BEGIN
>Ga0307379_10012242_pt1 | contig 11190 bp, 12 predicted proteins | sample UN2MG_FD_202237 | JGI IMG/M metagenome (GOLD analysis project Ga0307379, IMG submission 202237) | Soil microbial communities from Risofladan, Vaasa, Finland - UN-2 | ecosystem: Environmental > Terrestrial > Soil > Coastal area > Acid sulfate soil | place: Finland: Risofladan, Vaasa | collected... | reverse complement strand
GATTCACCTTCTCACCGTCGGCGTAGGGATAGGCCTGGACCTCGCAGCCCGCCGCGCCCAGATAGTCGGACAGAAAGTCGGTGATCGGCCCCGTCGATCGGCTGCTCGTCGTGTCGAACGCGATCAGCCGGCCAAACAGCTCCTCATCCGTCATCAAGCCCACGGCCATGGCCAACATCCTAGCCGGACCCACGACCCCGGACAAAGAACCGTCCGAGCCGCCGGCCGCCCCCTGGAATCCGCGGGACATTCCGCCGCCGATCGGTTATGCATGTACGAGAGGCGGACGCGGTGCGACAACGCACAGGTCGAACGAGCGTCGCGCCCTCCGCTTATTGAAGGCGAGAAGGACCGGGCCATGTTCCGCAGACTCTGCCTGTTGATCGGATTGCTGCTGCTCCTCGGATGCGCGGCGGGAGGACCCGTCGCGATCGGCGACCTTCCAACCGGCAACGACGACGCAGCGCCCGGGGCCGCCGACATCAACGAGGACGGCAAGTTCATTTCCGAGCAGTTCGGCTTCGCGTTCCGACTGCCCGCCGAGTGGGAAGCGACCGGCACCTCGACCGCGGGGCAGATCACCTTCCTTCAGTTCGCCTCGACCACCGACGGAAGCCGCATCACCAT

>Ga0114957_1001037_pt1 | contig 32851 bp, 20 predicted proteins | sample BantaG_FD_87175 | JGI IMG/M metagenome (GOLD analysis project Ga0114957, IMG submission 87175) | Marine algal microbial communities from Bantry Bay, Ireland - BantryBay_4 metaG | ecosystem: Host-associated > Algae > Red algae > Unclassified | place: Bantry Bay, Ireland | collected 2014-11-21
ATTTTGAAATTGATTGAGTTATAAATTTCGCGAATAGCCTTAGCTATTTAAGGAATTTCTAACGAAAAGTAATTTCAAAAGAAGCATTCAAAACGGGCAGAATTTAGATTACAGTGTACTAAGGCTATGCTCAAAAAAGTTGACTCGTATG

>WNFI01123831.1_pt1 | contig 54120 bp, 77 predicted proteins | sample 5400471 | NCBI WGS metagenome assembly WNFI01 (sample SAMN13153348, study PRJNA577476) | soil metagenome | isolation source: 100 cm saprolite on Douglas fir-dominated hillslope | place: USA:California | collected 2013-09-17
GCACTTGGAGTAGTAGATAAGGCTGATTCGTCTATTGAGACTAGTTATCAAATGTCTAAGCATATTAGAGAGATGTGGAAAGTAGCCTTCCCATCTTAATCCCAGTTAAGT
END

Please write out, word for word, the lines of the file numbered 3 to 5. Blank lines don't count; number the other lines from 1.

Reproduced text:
>Ga0114957_1001037_pt1 | contig 32851 bp, 20 predicted proteins | sample BantaG_FD_87175 | JGI IMG/M metagenome (GOLD analysis project Ga0114957, IMG submission 87175) | Marine algal microbial communities from Bantry Bay, Ireland - BantryBay_4 metaG | ecosystem: Host-associated > Algae > Red algae > Unclassified | place: Bantry Bay, Ireland | collected 2014-11-21
ATTTTGAAATTGATTGAGTTATAAATTTCGCGAATAGCCTTAGCTATTTAAGGAATTTCTAACGAAAAGTAATTTCAAAAGAAGCATTCAAAACGGGCAGAATTTAGATTACAGTGTACTAAGGCTATGCTCAAAAAAGTTGACTCGTATG

>WNFI01123831.1_pt1 | contig 54120 bp, 77 predicted proteins | sample 5400471 | NCBI WGS metagenome assembly WNFI01 (sample SAMN13153348, study PRJNA577476) | soil metagenome | isolation source: 100 cm saprolite on Douglas fir-dominated hillslope | place: USA:California | collected 2013-09-17